A set price provides a reference point, but being open to negotiation can lead to more successful deals. Determine the lowest price you're willing to accept for a piece. This price is the baseline for negotiations and should cover all your costs, including a profit margin, to ensure you don't compromise the value of your work.

Clearly articulate the factors contributing to your pricing to justify your price and alleviate concerns from potential buyers. If a potential buyer is hesitant about the price, consider offering alternatives such as installment plans or additional perks. This flexibility can make your art more accessible while preserving its perceived value.

While flexibility is necessary, maintain firmness in your negotiation stance. Be open to compromises, but know your limits and ensure that the final price aligns with the value you place on your art. Declining a deal that compromises your artistic integrity or fair compensation is okay.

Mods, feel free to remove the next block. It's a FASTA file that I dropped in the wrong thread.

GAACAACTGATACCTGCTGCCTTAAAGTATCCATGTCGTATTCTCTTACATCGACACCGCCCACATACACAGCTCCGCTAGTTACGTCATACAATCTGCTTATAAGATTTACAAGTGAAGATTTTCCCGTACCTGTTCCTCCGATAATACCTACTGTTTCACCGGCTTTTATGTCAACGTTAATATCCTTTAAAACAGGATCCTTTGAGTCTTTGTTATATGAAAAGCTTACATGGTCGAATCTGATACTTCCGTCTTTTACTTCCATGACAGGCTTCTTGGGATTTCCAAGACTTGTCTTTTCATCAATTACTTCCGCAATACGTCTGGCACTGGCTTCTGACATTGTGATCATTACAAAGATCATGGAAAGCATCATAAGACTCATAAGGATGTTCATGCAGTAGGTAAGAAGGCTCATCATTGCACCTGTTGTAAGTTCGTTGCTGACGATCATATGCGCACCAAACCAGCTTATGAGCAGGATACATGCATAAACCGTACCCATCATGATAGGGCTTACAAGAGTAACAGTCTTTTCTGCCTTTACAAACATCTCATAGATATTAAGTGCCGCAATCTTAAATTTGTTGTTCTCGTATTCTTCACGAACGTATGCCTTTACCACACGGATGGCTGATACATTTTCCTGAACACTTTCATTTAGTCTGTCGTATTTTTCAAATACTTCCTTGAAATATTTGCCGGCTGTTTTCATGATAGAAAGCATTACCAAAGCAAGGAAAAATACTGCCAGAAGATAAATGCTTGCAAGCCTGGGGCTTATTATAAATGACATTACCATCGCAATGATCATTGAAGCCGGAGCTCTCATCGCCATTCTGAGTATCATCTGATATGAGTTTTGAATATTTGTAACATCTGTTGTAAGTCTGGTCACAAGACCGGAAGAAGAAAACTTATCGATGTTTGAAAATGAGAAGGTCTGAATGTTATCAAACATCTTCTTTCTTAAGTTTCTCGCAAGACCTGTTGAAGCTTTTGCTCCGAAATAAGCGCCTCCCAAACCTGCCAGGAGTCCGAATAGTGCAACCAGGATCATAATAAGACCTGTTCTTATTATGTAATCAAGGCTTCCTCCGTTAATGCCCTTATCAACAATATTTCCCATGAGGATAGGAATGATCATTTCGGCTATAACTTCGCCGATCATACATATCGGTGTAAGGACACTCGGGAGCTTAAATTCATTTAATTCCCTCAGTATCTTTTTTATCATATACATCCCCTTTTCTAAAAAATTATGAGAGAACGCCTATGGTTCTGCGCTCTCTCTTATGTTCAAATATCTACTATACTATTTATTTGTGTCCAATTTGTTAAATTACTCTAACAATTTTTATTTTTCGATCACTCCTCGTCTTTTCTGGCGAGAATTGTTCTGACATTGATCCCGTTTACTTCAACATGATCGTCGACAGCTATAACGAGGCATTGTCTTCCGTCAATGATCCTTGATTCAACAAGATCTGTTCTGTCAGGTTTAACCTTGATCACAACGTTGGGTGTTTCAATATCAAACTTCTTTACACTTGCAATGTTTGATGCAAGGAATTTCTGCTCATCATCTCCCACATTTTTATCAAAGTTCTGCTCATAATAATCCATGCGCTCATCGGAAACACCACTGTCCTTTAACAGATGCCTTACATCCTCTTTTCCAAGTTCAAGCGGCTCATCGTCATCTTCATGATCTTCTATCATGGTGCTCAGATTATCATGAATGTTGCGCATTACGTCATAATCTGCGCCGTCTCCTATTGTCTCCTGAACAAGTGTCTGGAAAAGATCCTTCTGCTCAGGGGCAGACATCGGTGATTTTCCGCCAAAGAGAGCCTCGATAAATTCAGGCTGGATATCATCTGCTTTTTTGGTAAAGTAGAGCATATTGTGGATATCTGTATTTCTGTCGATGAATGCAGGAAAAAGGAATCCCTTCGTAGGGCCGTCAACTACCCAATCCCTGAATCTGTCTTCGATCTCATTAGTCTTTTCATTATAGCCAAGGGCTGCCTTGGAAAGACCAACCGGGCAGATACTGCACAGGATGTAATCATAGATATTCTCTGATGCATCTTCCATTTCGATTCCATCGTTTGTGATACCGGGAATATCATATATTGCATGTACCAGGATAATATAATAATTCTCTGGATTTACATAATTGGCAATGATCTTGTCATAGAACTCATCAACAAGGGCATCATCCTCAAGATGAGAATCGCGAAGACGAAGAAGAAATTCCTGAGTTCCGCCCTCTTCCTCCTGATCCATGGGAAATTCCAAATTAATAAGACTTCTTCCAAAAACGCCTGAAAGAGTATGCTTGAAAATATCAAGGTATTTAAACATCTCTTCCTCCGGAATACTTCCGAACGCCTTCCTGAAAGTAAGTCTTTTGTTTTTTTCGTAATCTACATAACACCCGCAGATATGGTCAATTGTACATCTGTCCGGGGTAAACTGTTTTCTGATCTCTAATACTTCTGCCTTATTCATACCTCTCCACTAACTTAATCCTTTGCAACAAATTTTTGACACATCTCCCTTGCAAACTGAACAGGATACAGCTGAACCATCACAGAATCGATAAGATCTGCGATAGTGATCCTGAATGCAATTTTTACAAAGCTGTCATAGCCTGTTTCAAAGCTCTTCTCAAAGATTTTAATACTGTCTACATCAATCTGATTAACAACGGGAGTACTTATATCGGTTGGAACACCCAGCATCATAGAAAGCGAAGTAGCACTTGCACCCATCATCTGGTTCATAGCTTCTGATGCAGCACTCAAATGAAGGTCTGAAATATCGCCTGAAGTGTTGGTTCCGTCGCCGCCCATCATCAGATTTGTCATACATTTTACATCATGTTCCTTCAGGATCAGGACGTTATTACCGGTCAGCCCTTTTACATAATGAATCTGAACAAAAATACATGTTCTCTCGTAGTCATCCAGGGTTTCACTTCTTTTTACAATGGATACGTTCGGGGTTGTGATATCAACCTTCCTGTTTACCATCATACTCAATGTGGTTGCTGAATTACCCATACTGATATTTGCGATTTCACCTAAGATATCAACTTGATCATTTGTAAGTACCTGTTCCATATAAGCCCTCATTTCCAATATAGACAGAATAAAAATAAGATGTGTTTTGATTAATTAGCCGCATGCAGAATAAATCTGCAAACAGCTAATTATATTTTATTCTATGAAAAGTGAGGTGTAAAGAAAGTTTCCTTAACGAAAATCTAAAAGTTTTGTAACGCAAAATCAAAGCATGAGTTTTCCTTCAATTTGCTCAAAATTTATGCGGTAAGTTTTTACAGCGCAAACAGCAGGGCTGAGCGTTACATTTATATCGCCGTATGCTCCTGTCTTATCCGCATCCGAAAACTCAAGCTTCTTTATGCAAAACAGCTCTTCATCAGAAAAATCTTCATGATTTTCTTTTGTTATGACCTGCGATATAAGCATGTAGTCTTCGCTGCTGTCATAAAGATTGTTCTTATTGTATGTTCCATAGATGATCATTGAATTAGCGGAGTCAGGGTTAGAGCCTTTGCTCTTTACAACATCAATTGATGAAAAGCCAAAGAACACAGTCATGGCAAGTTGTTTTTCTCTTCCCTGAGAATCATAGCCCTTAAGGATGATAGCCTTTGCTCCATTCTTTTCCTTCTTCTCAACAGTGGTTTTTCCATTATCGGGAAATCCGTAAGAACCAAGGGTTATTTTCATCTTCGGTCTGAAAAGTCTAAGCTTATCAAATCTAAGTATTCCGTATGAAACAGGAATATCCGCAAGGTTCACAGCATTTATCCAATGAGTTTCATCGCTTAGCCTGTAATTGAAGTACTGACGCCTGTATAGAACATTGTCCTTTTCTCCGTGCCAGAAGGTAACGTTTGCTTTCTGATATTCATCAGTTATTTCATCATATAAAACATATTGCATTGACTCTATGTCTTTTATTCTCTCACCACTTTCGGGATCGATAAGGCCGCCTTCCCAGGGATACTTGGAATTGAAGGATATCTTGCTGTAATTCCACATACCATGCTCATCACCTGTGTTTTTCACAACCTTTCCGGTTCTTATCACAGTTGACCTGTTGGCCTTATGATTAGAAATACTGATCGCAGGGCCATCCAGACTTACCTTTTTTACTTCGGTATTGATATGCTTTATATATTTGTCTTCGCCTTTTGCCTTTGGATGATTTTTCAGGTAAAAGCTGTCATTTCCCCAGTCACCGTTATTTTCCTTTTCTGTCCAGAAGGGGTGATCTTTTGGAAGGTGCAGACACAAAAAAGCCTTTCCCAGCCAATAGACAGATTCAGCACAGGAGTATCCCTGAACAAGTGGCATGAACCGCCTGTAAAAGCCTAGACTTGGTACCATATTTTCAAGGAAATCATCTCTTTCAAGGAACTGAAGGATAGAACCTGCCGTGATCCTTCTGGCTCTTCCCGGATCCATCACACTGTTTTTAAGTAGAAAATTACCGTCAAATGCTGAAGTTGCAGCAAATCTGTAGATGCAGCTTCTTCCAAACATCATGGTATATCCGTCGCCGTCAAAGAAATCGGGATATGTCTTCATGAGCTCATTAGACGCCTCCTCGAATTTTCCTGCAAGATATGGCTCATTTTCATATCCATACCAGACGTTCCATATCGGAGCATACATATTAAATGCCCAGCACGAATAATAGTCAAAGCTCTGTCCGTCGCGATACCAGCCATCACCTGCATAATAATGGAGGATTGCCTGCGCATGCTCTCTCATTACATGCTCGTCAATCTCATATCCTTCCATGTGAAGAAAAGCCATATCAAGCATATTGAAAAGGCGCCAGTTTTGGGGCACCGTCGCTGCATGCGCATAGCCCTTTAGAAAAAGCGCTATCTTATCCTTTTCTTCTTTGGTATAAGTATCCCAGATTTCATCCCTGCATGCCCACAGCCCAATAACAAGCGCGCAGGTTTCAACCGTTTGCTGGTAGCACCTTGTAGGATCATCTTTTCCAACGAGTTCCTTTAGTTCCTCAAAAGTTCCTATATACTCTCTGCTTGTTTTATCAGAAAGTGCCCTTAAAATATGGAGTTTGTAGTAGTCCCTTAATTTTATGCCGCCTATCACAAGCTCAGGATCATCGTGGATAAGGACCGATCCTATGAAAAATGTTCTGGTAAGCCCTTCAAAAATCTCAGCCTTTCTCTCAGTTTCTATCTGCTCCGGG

Price Your Art to Sell

Pricing art is both an art and a science. By implementing the principles and strategies in this post, you can price your artwork fairly and profitably.

No matter how strategically you price art, if the piece is undesirable, it won't sell. So, before pricing your art, you must create art that people want to buy.

In How to Create Authentic Art That Sells, you'll learn what's trending in the market now and how to capitalize on those trends while remaining true to your artistic voice. Download this free resource now to start selling work you love to create!


Milan Art Institute
Milan Art Institute